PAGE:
dfx build

Use the dfx build command to compile your program into a WebAssembly module that can be deployed on the Internet Computer. You can use this command to compile all of the programs that are defined for a project in the project’s dfx.json configuration file or a specific canister.

Note that you can only run this command from within the project directory structure. For example, if your project name is hello_world, your current working directory must be the hello_world top-level project directory or one of its subdirectories.

The dfx build command looks for the source code to compile using the information you have configured under the canisters section in the dfx.json configuration file.

Basic usage

dfx build [flag] [option] [--all | canister_name]

Flags

You can use the following optional flags with the dfx build command.

Flag Description

--check

Builds canisters using a temporary, hard-coded, locally-defined canister identifier for testing that your program compiles without connecting to the Internet Computer network.

-h, --help

Displays usage information.

-V, --version

Displays version information.

Options

You can specify the following option for the dfx build command.

Option Description

--network <network>

Specifies the Internet Computer network you want to connect to. You can use this option to override the network specified in the dfx.json configuration file.

Arguments

You can specify the following arguments for the dfx build command.

Argument Description

--all

Builds all of the canisters configured in the project’s dfx.json file.

canister_name

Specifies the name of the canister you want to build. If you are not using the --all option, you can continue to use dfx build or provide a canister name as an argument (the canister name must match at least one name that you have configured in the canisters section of the dfx.json configuration file for your project.)

Examples

You can use the dfx build command to build one or more WebAssembly modules from the programs specified in the dfx.json configuration file under the canisters key. For example, if your dfx.json configuration file defines one hello_world canister and one hello_world_assets canister, then running dfx build compiles two WebAssembly modules:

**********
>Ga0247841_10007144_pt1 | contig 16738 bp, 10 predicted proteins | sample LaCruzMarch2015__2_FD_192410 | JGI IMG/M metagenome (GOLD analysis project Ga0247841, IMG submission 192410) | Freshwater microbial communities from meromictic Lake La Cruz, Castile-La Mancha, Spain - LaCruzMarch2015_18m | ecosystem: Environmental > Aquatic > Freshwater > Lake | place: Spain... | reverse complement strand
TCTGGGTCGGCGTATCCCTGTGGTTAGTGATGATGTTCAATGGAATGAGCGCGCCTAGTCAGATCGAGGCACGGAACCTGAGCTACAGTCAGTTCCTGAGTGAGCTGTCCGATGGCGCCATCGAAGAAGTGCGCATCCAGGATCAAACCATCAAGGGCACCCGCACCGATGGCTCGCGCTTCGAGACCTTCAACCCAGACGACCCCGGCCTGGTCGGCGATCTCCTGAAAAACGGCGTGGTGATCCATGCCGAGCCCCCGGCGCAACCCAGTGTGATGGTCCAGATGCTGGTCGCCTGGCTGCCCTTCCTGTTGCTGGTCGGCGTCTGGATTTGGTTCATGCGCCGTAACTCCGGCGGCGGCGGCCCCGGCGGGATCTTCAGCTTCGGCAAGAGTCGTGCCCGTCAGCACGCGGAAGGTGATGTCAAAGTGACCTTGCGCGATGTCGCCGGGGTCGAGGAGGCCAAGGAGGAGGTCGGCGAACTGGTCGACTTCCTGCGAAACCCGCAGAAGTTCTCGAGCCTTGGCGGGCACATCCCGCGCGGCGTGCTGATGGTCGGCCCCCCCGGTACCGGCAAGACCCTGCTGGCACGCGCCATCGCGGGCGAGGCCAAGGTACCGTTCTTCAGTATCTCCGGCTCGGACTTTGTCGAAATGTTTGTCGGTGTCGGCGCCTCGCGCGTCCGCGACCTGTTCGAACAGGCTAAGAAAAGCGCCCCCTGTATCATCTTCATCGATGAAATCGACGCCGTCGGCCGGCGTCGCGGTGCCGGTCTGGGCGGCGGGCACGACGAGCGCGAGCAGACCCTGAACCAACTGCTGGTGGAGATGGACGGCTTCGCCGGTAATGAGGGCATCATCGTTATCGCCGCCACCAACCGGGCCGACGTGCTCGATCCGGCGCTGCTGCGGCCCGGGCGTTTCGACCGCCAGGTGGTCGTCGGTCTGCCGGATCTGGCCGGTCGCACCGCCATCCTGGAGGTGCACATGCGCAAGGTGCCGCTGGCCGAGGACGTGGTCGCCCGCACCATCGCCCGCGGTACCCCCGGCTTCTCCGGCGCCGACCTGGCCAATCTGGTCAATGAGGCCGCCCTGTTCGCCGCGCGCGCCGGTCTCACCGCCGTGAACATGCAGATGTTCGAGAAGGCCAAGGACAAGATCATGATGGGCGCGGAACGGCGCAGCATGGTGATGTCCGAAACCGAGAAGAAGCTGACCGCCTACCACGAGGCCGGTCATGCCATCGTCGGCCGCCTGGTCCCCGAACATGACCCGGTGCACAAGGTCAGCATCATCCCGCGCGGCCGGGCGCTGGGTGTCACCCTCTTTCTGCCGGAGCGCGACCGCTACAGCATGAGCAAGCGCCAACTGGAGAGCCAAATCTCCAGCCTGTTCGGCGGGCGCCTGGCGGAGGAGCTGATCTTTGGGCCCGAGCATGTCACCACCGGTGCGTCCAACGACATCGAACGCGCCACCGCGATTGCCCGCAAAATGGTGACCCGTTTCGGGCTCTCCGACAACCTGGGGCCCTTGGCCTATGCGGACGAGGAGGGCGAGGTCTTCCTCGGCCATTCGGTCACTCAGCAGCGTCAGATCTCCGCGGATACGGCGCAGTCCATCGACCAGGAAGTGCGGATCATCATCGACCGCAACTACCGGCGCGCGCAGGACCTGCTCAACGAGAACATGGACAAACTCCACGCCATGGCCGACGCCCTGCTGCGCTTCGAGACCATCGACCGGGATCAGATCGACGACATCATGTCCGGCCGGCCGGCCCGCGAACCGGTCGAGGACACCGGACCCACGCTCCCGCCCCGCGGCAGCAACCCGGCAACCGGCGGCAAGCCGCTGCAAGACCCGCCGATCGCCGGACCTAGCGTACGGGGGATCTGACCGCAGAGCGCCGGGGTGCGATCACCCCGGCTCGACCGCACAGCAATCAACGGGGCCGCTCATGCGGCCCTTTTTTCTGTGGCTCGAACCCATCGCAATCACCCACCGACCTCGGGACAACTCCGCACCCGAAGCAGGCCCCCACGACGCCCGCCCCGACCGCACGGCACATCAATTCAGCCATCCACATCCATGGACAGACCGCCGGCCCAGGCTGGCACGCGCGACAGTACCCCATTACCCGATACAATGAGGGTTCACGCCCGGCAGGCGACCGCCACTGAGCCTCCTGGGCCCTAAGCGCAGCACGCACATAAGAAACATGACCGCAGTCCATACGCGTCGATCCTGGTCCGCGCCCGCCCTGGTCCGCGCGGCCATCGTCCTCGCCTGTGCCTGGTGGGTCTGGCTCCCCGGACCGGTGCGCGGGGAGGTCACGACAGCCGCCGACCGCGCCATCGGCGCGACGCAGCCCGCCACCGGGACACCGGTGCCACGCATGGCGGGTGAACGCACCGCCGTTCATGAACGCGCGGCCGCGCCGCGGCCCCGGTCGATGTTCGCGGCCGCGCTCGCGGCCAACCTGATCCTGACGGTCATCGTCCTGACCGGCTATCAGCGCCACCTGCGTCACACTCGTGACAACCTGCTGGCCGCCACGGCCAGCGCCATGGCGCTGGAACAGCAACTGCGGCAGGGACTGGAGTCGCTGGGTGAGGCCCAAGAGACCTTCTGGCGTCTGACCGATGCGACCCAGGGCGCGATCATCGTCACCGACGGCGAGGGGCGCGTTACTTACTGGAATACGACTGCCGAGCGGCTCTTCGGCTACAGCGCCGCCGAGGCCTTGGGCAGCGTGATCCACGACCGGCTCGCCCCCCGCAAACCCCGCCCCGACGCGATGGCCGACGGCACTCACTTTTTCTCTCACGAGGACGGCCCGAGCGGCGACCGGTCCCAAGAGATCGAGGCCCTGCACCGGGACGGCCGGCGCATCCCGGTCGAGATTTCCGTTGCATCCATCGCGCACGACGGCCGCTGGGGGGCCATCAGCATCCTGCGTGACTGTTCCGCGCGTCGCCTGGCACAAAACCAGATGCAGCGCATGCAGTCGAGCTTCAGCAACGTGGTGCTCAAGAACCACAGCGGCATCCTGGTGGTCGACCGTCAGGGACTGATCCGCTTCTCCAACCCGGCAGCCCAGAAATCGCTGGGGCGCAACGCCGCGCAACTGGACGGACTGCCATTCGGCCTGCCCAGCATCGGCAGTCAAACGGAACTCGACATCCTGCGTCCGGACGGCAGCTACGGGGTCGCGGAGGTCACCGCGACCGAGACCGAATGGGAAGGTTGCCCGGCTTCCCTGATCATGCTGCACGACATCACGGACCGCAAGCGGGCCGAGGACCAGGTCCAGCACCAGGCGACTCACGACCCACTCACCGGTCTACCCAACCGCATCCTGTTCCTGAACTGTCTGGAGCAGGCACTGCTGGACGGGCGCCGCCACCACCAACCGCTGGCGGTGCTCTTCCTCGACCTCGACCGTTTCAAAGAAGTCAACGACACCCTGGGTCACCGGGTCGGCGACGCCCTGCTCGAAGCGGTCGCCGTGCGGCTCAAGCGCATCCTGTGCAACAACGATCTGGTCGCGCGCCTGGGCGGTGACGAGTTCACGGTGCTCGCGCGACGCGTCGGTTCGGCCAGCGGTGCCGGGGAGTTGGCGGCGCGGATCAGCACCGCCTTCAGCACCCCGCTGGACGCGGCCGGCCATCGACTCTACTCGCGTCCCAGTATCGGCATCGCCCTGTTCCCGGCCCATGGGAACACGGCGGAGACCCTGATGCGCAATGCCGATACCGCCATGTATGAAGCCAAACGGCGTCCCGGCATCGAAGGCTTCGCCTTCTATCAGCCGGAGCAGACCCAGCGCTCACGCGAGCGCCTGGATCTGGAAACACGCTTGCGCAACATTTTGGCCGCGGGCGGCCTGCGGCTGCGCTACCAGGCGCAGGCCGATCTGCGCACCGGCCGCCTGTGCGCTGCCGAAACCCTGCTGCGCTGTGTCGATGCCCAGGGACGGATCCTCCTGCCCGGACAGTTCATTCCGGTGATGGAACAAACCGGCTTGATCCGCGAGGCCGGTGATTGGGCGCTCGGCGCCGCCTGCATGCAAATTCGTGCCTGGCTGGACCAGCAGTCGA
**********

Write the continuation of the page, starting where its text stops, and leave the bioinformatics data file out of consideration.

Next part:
{
  "canisters": {
    "hello_world": {
      "main": "src/hello_world/main.mo",
      "type": "motoko"
    },
    "hello_world_assets": {
      "dependencies": [
        "hello_world"
      ],
      "frontend": {
        "entrypoint": "src/hello_world_assets/public/index.js"
      },
      "source": [
        "src/hello_world_assets/assets",
        "dist/hello_world_assets/"
      ],
      "type": "assets"
    }
  },
  "defaults": {
    "build": {
      "packtool": ""
    }
  },

  "dfx": "0.8.1",
  "networks": {
    "local": {
      "bind": "127.0.0.1:8000",
      "type": "ephemeral"
    },
    "ic": {
      "providers": [
        "https://gw.dfinity.network"
      ],
      "type": "persistent"
    }
  },
  "version": 1
}

Note that the file name and path to the programs on your file system must match the information specified in the dfx.json configuration file.

In this example, the hello_world canister contains the main program code and the hello_world_assets canister store front-end code and assets. If you want to keep the hello_world_assets canister defined in the dfx.json file, but only build the back-end program, you could run the following command:

dfx build hello_world

Building a specific canister is useful when you have multiple canisters defined in the dfx.json file, but want to test and debug operations for canisters independently.

To test whether a canister compiles without connecting to any Internet Computer network, you would run the following command:

dfx build --check